Fiscal Court moving forward on memo concerning two SRO's in the schools
With Pendleton County Sheriff Craig Peoples and Deputy Sheriff Todd Dennie presenting information on the Memorandum of Understanding (MOU) on two School Resource Officers for Pendleton County Schools and answering questions from the four members of Pendleton County Fiscal Court and Judge Executive David Fields, the six individuals eventually came to an compromise on the issue at the August 6 caucus meeting.
While the SRO position is for the safety of students and staff of Pendleton County Schools, the discussion became focused on the nuts-and-bolts of putting the plan into action.
Fiscal Court cannot vote on an issue at a caucus meeting. They will take up the issue for vote at a special called meeting at 7 p.m. on Monday, August 13.
The three issues that were the sticking point in the almost two hours of discussion was: 1) salary; 2) use of vehicle; 3) what percentage of time would the SRO's be allotted to the school district.
Magistrate Alan Whaley started the conversation but informing the court that the MOU had "come full circle."
"We made changes in the MOU, then backed up and added the original language back in," he said.
Whaley indicated Magistrate Bobby Fogle and himself had met with Superintendent Joe Buerkley on Thursday, August 2 and Sheriff Peoples on Friday, August 3.
Starting with the issue of salary of $40,000, Peoples explained that covers a total of 180 days; 172 school days, 2 days before school starts, 1 day at the end of school and five days of inservice training or 40 hours per year. There may be additional days if special SRO training becomes available that is a good option.
Sheriff Peoples indicated that other agencies pay $50,000 per year while Magistrat Fogle indicated that Harrison County Schools has just moved from a security officer to a SRO with the Cynthiana Police Department at $30,000 per year.
In the first tense moment that had several over the lengthy discussion, Sheriff Peoples said, "I agree with what Joe said in his message. We want an experienced police officer with law enforcement that we can hope to retain them. Pay them right with a competitive salary is what we need to do to retain them."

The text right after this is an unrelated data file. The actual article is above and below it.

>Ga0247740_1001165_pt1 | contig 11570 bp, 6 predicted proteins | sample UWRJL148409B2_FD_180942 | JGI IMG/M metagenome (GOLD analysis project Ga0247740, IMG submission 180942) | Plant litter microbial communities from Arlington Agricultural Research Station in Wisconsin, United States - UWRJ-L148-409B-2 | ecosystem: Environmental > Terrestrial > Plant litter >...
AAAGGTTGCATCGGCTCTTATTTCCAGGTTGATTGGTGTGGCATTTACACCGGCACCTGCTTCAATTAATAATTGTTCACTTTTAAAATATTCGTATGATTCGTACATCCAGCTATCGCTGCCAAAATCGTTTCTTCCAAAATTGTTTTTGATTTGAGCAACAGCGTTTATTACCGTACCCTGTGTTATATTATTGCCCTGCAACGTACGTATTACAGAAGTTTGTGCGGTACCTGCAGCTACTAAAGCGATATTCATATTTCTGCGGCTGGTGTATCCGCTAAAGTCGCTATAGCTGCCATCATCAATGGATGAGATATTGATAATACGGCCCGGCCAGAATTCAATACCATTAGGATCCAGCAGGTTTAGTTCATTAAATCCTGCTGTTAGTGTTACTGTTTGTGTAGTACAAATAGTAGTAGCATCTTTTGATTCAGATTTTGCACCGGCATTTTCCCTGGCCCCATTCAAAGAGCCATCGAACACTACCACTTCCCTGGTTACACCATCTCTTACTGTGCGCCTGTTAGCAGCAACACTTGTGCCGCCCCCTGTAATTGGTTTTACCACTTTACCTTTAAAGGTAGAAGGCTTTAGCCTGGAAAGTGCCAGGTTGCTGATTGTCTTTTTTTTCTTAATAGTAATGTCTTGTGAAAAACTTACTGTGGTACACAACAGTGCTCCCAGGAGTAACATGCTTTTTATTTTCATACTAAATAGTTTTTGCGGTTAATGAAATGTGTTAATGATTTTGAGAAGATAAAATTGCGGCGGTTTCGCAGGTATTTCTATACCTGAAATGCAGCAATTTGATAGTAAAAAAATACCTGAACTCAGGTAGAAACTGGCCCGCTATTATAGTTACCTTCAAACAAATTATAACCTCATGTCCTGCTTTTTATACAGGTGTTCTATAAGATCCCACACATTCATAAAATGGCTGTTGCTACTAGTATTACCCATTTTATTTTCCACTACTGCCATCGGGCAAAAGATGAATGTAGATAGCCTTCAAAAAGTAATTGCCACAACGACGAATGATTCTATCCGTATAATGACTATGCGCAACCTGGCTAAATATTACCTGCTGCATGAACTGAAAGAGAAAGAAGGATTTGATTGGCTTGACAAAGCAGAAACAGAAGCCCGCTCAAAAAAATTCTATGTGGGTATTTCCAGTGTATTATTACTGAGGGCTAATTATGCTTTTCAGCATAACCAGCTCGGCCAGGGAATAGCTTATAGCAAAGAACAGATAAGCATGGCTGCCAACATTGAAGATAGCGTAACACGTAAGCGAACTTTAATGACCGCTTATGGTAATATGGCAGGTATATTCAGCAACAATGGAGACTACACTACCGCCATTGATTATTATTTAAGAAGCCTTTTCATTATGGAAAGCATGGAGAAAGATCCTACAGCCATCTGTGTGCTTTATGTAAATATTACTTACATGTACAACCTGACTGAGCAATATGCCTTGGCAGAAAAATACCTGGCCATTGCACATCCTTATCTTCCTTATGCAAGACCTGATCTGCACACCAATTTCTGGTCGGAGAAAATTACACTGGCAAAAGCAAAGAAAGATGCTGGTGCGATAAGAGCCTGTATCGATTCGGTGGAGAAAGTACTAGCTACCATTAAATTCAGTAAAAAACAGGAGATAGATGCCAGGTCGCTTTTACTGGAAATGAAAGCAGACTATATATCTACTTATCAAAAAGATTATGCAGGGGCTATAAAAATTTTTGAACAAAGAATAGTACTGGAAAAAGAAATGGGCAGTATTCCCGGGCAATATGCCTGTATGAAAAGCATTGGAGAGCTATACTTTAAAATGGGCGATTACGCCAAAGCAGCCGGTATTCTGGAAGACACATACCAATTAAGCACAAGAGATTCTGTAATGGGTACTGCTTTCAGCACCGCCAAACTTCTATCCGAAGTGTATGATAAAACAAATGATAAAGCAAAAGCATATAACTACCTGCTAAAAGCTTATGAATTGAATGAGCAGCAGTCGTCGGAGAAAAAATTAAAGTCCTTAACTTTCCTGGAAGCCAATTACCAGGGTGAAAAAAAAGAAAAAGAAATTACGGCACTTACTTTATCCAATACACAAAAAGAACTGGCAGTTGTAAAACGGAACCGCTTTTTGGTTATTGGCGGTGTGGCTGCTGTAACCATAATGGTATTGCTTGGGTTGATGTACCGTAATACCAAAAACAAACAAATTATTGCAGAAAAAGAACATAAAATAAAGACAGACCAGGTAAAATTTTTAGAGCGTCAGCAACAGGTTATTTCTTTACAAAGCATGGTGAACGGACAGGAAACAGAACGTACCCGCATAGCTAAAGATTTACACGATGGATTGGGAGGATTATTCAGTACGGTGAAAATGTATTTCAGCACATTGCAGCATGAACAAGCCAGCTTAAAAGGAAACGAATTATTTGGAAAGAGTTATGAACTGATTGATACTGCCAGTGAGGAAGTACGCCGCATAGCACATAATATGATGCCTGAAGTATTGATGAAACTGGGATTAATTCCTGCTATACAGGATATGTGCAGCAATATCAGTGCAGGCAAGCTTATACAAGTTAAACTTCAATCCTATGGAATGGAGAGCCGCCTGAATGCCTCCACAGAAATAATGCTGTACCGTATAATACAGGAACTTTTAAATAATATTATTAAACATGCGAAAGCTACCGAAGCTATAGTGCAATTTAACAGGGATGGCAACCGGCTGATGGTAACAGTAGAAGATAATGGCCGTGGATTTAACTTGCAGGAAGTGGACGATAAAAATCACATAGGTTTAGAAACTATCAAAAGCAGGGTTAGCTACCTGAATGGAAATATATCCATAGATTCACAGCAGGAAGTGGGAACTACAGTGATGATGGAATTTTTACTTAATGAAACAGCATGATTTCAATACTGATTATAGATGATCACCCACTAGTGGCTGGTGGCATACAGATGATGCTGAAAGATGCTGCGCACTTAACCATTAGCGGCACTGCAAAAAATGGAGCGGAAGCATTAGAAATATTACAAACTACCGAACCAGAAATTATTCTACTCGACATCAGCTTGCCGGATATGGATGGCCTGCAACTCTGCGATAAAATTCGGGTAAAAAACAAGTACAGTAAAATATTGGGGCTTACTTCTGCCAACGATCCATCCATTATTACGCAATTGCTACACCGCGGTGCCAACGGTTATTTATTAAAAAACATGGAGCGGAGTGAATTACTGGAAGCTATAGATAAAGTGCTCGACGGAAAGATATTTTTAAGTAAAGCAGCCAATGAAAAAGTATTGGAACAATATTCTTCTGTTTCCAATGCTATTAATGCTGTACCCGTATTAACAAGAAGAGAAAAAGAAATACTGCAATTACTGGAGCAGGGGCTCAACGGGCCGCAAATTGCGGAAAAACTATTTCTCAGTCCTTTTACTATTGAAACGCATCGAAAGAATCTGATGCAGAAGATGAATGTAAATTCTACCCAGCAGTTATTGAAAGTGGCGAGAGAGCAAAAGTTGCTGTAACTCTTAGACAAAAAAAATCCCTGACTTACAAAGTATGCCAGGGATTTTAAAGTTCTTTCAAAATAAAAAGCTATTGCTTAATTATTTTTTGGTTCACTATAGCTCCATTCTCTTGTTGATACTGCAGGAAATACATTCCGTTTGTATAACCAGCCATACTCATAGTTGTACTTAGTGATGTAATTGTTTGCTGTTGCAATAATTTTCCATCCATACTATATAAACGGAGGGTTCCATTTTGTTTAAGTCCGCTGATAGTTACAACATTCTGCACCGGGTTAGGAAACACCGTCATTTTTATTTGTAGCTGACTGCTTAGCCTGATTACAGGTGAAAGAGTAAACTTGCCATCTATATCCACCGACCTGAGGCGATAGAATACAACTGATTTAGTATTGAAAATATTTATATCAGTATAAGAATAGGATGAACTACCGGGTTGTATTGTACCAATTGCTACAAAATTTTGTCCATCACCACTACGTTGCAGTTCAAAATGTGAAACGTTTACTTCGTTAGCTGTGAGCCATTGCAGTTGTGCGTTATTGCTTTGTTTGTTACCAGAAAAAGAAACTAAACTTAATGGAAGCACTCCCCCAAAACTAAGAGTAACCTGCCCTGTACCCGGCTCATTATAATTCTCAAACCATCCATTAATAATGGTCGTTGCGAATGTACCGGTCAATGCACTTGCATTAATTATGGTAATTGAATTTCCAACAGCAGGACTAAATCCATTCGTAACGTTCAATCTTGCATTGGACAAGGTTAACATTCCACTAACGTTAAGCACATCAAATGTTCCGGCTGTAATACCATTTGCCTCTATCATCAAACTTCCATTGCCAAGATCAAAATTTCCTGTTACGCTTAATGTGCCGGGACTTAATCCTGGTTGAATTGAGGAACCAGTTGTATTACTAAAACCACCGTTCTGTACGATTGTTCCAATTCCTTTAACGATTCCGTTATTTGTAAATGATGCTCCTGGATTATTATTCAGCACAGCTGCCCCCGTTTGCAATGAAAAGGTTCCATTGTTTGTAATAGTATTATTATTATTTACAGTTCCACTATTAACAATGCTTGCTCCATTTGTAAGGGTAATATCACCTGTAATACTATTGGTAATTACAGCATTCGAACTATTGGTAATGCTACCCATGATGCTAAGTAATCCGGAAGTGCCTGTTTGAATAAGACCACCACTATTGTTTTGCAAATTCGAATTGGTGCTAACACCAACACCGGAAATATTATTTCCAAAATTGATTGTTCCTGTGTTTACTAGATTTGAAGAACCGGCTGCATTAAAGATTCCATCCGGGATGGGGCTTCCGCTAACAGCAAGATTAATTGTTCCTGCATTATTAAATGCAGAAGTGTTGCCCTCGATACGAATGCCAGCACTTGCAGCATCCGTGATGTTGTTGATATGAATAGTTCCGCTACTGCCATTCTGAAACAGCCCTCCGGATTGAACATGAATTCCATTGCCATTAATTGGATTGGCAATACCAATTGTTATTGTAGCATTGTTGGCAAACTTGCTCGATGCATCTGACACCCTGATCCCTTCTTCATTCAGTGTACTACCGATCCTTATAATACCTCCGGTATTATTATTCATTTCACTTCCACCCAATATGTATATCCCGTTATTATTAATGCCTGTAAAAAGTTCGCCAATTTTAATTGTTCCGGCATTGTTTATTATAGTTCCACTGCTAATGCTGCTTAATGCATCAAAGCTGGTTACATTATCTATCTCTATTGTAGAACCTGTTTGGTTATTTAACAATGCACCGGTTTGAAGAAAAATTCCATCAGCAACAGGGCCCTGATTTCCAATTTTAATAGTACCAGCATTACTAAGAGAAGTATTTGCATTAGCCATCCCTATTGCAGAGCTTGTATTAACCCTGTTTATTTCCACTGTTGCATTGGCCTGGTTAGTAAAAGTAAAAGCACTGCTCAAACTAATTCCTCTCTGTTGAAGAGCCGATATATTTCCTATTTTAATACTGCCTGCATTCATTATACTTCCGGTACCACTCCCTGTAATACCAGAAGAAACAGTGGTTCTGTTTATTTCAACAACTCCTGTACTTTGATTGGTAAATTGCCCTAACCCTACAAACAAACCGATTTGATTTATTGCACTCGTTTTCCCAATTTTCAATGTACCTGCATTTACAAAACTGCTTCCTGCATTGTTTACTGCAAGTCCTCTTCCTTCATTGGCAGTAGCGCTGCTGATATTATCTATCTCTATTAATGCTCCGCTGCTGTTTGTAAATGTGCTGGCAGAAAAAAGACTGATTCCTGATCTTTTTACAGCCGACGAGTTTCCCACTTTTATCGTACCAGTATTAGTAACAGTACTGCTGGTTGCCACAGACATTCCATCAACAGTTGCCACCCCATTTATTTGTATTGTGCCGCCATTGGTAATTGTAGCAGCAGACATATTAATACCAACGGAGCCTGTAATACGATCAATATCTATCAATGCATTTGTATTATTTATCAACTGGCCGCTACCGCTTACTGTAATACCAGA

Peoples indicated that he has been in contact with a retired law enforcement officer who is interested in the position and has given him a salary number that it would take for him to assume the SRO position.
Fogle said he had a problem with the salary as it was "more than some teachers make."
Magistrate Rick Mineer added that the salary for the SRO was more than what some of the county Deputy Sheriffs make.
Peoples pointed out that the MOU is saving the county $60,000. Presently, they are paying $75,000 and their commitment would be $15,000.
Magistrate Gary Veirs asked if the SRO would be eligible for CPI and Judge Fields answered that part-time employees are not eligible for it. In a later conversation, Veirs explained that the CPI is the Consumer Price Index and pay increases can be based on that percentage but doesn't have to be. Since the MOU does not address that, he brought the question up for clarification.
Fields felt a $30,000 starting salary was more appropriate and Mineer agreed.
"Skilled labor does not make that much. Deputy Sheriff's with more risk to their safety makes less salary. They pull people over at night approaching cars and they make less. With the pension the retired officer will be drawing, they will make combined $90,000," said Mineer.
Peoples pointed out that we don't have the luxury of a lot of retired law enforcement officers to pull from. He has had a discussion with one who is interested and a candidate for the other position. The other candidate is recently retired and rules prevent them from having any discussion on the position till October 1.
After discussion about what Kentucky State Police officers make, Mineer expressed reluctancy to put all their financial "eggs in one basket to start."
Judge Fields proposed a compromise of $35,000 and the car stays at the school and does not go home with the SRO.
Both Peoples and Dennie firmly stated that it would not work.
Dennie said, "The guy is going to work very hard and be loyal to us and do a good job." He pointed out that the program means a lot to him as he was the first SRO in the county.
The discussion diverted to the possibility of the state getting involved in SRO's in the future with KSP starting their own program.
Dennie brought the discussion back to the point on hand by emphasizing that they have listened to what the fiscal court wanted from them. "You told us the benefits were too high and it cost too much. We have a position with no benefits that saves money."
Whaley asked why the SRO needed to drive the car to and from home.
Peoples provided a scenario that an incident could happen at school or on a bus as the officer is at home or driving to school and he would be able to quickly respond with lights and siren on.
Mineer challenged the validity of the scenario as county deputies and KSP would be responding and no need for SRO to responde with lights in another tense moment.